What Does Denmark’s Economy Have To Do With A Weight Loss Drug?

Blockbuster drugs Ozempic and Wegovy are so successful that they have helped the pharmaceutical company that makes them, Novo Nordisk, become the most valuable company in Europe. Novo Nordisk’s success has proven to be a windfall for Denmark’s economy.

What Does Denmark’s Economy Have To Do With A Weight Loss Drug?

The Danish pharmaceutical company Novo Nordisk has manufactured insulin and diabetes drugs for over a century. But two new blockbuster drugs– Ozempic and Wegovy – have completely transformed the company’s fortunes. Novo Nordisk is now Europe’s most valuable company by market capitalization. Valued at over $570 billion dollars, the company’s market cap exceeds the size of the entire Danish economy. 

Ozempic was developed as a treatment for type 2 diabetes, and contains the active ingredient semaglutide, a GLP-1 receptor agonist. The drug was intended to help patients manage their blood sugar, but one of semaglutide’s unintended side effects is a reduction in dietary cravings and a 15% reduction in body weight. Semaglutide contains synthetic versions of the human hormone glucagon-like peptide-1, which increases the production of insulin and helps to lower blood sugar levels and decrease appetite. Ozempic was approved by the US Food and Drug Administration in 2017 for patients with type 2 diabetes.

Wegovy, which contains the same active ingredient – semaglutide – was approved by the FDA in 2021 as a treatment for obesity. It has since been hailed as a miracle weight loss drug, with sales increasing by as much as 150% in the US alone. Celebrities like Kim Kardashian, Oprah Winfrey and Elon Musk have all admitted to taking the drug, which has contributed to an explosion in demand.

Novo Nordisk made over $18 billion in revenue from Wegovy and Ozempic in 2023, and expects to continue to post double digit sales growth numbers.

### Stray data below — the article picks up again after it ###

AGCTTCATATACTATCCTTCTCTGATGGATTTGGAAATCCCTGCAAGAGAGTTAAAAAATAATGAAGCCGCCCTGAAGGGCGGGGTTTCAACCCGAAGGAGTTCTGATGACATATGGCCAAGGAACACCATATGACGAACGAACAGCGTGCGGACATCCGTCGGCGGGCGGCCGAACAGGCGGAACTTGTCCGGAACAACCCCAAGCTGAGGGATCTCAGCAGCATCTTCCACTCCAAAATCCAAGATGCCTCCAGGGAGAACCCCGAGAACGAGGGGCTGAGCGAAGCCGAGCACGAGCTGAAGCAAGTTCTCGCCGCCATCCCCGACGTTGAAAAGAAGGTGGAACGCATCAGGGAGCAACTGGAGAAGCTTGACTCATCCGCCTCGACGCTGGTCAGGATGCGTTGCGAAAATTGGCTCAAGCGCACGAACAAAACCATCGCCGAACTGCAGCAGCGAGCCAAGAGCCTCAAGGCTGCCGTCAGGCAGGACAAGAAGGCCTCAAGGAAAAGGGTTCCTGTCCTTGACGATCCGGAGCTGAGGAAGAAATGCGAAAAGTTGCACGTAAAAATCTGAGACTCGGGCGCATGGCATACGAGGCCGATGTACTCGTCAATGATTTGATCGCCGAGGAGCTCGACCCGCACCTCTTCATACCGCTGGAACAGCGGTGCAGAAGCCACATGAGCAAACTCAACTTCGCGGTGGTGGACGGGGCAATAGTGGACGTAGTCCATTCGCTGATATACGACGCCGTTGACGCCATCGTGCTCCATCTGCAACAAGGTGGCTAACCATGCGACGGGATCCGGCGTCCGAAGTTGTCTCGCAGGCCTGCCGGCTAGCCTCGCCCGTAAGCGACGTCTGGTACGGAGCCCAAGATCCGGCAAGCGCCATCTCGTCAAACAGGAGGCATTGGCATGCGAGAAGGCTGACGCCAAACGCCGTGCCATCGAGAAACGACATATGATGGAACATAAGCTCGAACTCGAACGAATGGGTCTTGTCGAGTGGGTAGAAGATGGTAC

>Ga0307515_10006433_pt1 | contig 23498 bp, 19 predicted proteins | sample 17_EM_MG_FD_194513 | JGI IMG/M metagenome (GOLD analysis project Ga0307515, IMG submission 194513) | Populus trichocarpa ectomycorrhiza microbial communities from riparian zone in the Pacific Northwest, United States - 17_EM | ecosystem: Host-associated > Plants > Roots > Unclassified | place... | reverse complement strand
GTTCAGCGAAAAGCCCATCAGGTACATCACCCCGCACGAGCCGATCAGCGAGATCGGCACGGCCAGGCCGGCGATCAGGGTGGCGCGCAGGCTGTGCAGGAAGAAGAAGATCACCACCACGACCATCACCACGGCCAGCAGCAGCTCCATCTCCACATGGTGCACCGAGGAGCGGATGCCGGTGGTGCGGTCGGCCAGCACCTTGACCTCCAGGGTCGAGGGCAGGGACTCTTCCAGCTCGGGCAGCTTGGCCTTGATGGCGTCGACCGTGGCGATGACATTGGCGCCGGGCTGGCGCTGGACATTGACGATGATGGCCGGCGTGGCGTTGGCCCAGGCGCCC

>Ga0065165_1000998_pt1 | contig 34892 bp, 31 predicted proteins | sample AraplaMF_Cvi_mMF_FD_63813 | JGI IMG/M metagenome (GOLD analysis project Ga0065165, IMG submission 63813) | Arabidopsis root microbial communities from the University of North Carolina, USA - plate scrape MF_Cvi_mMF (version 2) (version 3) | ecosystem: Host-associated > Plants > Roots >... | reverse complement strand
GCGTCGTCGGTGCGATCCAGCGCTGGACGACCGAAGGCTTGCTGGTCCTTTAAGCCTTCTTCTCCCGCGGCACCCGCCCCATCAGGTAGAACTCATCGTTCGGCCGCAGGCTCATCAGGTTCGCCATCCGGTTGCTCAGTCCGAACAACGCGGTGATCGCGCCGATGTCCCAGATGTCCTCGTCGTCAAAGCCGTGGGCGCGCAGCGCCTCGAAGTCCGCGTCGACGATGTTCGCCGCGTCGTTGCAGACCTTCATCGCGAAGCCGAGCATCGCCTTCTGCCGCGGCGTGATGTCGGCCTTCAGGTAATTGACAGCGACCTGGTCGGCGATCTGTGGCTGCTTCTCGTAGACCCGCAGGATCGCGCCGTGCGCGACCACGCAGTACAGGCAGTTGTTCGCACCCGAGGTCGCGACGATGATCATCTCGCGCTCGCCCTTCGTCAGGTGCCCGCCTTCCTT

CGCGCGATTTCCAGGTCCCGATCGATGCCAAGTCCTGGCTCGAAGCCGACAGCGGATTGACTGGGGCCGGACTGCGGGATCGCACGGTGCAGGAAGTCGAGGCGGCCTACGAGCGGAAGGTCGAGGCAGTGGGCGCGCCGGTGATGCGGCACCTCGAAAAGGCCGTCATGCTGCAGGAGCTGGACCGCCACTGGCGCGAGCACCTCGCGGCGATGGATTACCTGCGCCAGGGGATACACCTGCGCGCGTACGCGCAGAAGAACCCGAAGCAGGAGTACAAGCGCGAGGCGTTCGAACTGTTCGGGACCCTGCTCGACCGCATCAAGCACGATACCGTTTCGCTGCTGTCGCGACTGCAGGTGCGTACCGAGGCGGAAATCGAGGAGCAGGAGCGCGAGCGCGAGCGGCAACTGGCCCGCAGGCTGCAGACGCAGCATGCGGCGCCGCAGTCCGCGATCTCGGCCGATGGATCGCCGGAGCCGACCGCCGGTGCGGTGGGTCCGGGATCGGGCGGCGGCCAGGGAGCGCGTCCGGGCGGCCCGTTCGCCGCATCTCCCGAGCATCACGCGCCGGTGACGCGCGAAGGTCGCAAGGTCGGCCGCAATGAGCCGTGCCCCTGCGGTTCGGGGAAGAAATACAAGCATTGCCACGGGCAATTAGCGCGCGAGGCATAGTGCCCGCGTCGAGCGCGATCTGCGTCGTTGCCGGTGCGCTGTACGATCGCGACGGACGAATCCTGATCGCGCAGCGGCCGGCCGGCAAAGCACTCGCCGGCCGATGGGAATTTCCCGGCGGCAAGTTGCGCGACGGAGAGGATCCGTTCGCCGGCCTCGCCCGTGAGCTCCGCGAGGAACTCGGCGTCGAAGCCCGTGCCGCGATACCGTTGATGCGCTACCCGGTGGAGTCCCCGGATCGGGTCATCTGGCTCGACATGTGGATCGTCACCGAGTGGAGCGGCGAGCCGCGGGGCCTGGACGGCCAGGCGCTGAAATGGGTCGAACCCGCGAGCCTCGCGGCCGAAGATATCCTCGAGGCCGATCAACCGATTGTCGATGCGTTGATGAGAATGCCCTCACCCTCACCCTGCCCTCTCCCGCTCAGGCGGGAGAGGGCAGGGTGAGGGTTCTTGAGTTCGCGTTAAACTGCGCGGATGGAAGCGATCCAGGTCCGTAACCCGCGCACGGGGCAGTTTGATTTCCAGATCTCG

The company’s overwhelming success has contributed significantly to Denmark’s GDP growth numbers for 2023. While the Danish economy was expected to remain largely stagnant, steep global demand for Novo Nordisk’s Ozempic and Wegovy has driven the Scandinavian country to clock a 1.7% GDP growth rate, with economists claiming that nearly two-thirds of Denmark’s economic growth could be attributed to the pharmaceutical firm. Economists also suggest that the surge in Ozempic and Wegovy sales might be a principal cause behind the Danish central bank’s decisions to keep interest rates lower.

Novo Nordisk is also Denmark’s largest corporate taxpayer, contributing over $2 billion to the country’s public finances. Since a medical trial in 2023 suggested that Wegovy reduced the risk of cardiovascular diseases in obese patients, demand has soared even higher, much of it coming from the United States, where nearly a 100 million people are obese. With the American Medical Association recognizing obesity as a disease, analysts predict that insurers will soon come under pressure to cover Ozempic and Wegovy, which would prove to be a boon for Novo Nordisk’s revenues.

Economists worry however, that Denmark’s economy could become too dependent on Novo Nordisk’s success, and could fall victim to the Dutch disease, an economic phenomenon where a sudden increase in income from a single product or commodity tends to cause a country’s currency exchange rate to rise sharply, making other exports expensive and uncompetitive, which causes the rest of the economy to slump. The Dutch disease is named after the Dutch economy’s troubles in the 1960s, when the discovery of a large gas field in 1959 caused a calamitous decline in the country’s manufacturing sector.

Economists are also quick to highlight what they call the “Nokia risk,” referring to the Finnish telecommunications giant whose collapse in the mid-2000s spelled doom for Finland’s economy. While Nokia was outcompeted by its rivals in the mobile phone manufacturing business, many worry that Novo Nordisk’s unprecedented success carries far more risks. Publicized evidence of longer-term side effects arising from the use of Ozempic and Wegovy for example, could pose a huge risk to the company’s topline. Healthcare providers have already reported cases of patients prescribed Ozempic and Wegovy presenting with adverse side effects like stomach paralysis and pancreatitis.

But for now, the Danish economy is basking in the glow of the “Novo effect.” In the town of Kalundborg, where Novo Nordisk manufactures the two drugs, local businesses have seen their sales rise exponentially, and public officials have cut taxes six times over the last decade.

While Novo Nordisk’s GLP-1 treatments are not the only ones on the market, they are the only ones with semaglutide. Eli Lilly offers GLP-1 treatments marketed under the names Mounjaro and Zepbound, which contain the active ingredient tirzepatide. Until 2032, when Novo Nordisk’s patent on semaglutide expires in the US market, the risks of over relying on a single firm seem distant for Denmark’s economy.

Hamza Hashim serves as an Assistant Editor for The Friday Times, and is an educator. He is an alumnus of Swarthmore College.